3.(1,2,0) + 4.(0,0,1) = (3,6,4)
   -1.(1,2,0) + 0.(0,0,1) = (-1,-2,0)
    0.(1,2,0) + 0.(0,0,1) = (0,0,0)
But the vector (1,1,0) is not a linear combinations of (1,2,0) and (0,0,1), because there are no real numbers r and s such that r.(1,2,0) + s.(0,0,1) = (1,1,0).

Subspace and Linear combinations of vectors

Take some vectors {a,b,c,d} from a subspace M of V. Since M itself is a vector space, it has all the properties of it. So all real multiples of a or b or c or d belong to M. Then the sum of these multiples belongs to M and all linear combinations of a, b, c and d belong to M.

Conclusion:
Each subspace M of V contains all linear combinations of an arbitrarily set of its vectors.

Generating a vector space

D = { a,b,c,d ... ,l } is a fixed set of vectors from V.
Let M be the set of all possible linear combinations of the vectors of D.
We'll show that M is a vector space.
Indeed, appealing on previous criterion, take two vectors u,v from M.
For any r,s in R, we have that ru + sv is a linear combination of two linear combinations of a,b,c,d ... ,l. So ru + sv is itself a linear combination of a,b,c,d ... ,l and therefore ru + sv is in M.

Since each vector space containing the vectors a,b,c,d ... ,l must contain each linear combination of these vectors, M is the 'smallest' vector space generated by D.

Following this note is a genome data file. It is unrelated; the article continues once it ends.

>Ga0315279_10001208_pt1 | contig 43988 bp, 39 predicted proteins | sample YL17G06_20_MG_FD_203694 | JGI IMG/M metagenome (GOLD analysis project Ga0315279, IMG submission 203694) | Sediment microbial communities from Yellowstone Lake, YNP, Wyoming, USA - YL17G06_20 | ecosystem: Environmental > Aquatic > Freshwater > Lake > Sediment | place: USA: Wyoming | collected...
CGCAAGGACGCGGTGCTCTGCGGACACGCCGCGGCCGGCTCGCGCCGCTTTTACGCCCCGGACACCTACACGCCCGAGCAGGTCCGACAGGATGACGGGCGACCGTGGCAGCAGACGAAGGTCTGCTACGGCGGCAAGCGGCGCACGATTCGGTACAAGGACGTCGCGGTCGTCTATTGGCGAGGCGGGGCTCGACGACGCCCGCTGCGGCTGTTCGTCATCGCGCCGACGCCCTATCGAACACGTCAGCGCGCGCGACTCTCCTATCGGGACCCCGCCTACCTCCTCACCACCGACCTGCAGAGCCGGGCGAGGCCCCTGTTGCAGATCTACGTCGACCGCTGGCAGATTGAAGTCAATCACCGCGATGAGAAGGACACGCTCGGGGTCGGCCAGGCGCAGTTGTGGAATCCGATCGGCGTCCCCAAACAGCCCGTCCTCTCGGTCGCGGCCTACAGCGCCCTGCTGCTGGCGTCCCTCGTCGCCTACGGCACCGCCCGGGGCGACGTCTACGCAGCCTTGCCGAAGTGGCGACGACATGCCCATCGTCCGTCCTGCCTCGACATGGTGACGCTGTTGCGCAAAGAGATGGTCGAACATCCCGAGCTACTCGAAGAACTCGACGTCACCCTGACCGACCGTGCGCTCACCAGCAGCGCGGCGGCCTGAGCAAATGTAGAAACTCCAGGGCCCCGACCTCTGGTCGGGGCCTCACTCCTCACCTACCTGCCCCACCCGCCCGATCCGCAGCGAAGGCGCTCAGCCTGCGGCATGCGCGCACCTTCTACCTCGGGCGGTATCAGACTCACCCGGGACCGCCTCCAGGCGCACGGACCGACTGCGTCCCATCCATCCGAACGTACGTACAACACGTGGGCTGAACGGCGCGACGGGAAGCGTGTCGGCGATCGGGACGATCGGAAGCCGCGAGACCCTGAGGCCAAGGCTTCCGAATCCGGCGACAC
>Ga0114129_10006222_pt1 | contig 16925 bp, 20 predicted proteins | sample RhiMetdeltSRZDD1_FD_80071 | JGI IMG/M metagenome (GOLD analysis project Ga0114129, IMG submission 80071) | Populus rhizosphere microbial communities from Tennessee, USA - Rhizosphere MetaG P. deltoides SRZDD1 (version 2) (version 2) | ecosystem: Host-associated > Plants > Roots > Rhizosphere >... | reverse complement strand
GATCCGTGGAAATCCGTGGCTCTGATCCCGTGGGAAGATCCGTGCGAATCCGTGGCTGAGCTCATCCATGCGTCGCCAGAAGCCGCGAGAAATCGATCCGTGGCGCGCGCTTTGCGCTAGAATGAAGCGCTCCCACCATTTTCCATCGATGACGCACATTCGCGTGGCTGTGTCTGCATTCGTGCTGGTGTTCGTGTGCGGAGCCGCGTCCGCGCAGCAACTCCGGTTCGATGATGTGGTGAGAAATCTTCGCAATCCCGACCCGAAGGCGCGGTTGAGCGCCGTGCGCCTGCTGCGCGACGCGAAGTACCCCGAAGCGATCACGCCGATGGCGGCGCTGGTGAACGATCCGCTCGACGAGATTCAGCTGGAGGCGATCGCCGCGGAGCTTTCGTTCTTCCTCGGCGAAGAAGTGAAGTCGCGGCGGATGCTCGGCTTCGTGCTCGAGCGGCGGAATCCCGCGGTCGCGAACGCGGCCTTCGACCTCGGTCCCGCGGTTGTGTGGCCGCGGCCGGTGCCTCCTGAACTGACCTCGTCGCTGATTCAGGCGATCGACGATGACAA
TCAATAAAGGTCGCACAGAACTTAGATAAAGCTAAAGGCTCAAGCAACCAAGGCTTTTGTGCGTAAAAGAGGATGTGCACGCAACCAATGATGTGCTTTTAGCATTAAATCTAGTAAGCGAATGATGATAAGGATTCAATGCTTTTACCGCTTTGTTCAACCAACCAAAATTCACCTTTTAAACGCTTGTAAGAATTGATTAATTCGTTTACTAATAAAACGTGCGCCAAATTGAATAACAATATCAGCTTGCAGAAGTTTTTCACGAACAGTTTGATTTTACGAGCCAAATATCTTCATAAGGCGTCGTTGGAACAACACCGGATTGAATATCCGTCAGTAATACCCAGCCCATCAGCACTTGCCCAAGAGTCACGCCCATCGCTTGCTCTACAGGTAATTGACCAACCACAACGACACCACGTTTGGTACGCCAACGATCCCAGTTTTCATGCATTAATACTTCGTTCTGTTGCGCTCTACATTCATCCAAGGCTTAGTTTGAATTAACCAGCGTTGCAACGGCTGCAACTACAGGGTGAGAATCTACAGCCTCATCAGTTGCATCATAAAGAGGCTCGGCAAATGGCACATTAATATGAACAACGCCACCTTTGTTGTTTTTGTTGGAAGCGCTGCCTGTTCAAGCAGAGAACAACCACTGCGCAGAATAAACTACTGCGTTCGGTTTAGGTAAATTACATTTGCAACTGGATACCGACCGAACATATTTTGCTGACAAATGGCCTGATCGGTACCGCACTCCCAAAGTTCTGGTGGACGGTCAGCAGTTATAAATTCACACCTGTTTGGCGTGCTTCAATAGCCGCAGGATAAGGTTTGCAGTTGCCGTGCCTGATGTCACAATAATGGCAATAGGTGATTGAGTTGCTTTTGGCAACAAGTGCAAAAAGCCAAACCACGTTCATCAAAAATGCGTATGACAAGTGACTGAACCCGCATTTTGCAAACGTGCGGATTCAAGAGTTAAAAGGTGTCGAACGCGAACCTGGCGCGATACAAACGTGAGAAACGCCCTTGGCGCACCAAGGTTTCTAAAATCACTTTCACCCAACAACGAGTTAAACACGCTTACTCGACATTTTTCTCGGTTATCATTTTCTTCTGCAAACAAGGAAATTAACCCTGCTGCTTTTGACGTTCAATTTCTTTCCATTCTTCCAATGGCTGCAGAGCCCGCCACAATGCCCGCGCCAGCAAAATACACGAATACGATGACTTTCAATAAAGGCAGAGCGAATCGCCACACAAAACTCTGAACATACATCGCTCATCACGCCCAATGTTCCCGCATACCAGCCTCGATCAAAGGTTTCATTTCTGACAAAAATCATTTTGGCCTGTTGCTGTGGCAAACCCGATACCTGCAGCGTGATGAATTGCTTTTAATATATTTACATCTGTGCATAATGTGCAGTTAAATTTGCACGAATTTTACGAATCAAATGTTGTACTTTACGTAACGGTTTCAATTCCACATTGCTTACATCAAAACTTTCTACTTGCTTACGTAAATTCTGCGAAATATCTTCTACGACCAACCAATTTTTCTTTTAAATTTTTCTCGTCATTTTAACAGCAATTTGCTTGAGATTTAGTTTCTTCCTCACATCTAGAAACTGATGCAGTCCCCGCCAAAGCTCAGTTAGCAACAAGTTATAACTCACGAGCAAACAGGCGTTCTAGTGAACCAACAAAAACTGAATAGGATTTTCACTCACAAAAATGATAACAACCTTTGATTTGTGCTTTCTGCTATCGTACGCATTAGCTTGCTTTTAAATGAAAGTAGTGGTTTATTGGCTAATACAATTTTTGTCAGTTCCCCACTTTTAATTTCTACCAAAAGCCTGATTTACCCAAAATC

Conclusions and definitions:
All linear combinations of vectors of D = { a,b,c,d ... ,l } generate a vector space M.
The elements of D are called, generators of M.
M is called the vector space spanned by D.
The vector space spanned by the vectors a,b,c,d ... ,l is denoted span(D).
It is the smallest vector space containing the set D.

Example 1
V is the vector space R3 = R x R x R .
Choose D = { (2,3,0) , (-1,4,0) }.
Now, we make all linear combinations of these 2 vectors. This gives us all the vectors of the form (x,y,0). (show this as an exercise)
M = span(D) = { (x,y,0) | x,y in R }.

Example 2
V is the vector space of all row matrices [a,b,c] with a,b,c in R.
D = { [1,1,1] }.
M = span(D) = { [r,r,r] | r in R}

Properties of a generating set

Say D is a subset of vector space V and M = span(D). It is easy to see that: Examples:
V is the vector space of all row matrices [a,b,c,d] with a,b,c,d in R.
D = { [1,0,0,0] , [0,1,0,0] , [2,3,1,0] , [2,4,1,0] }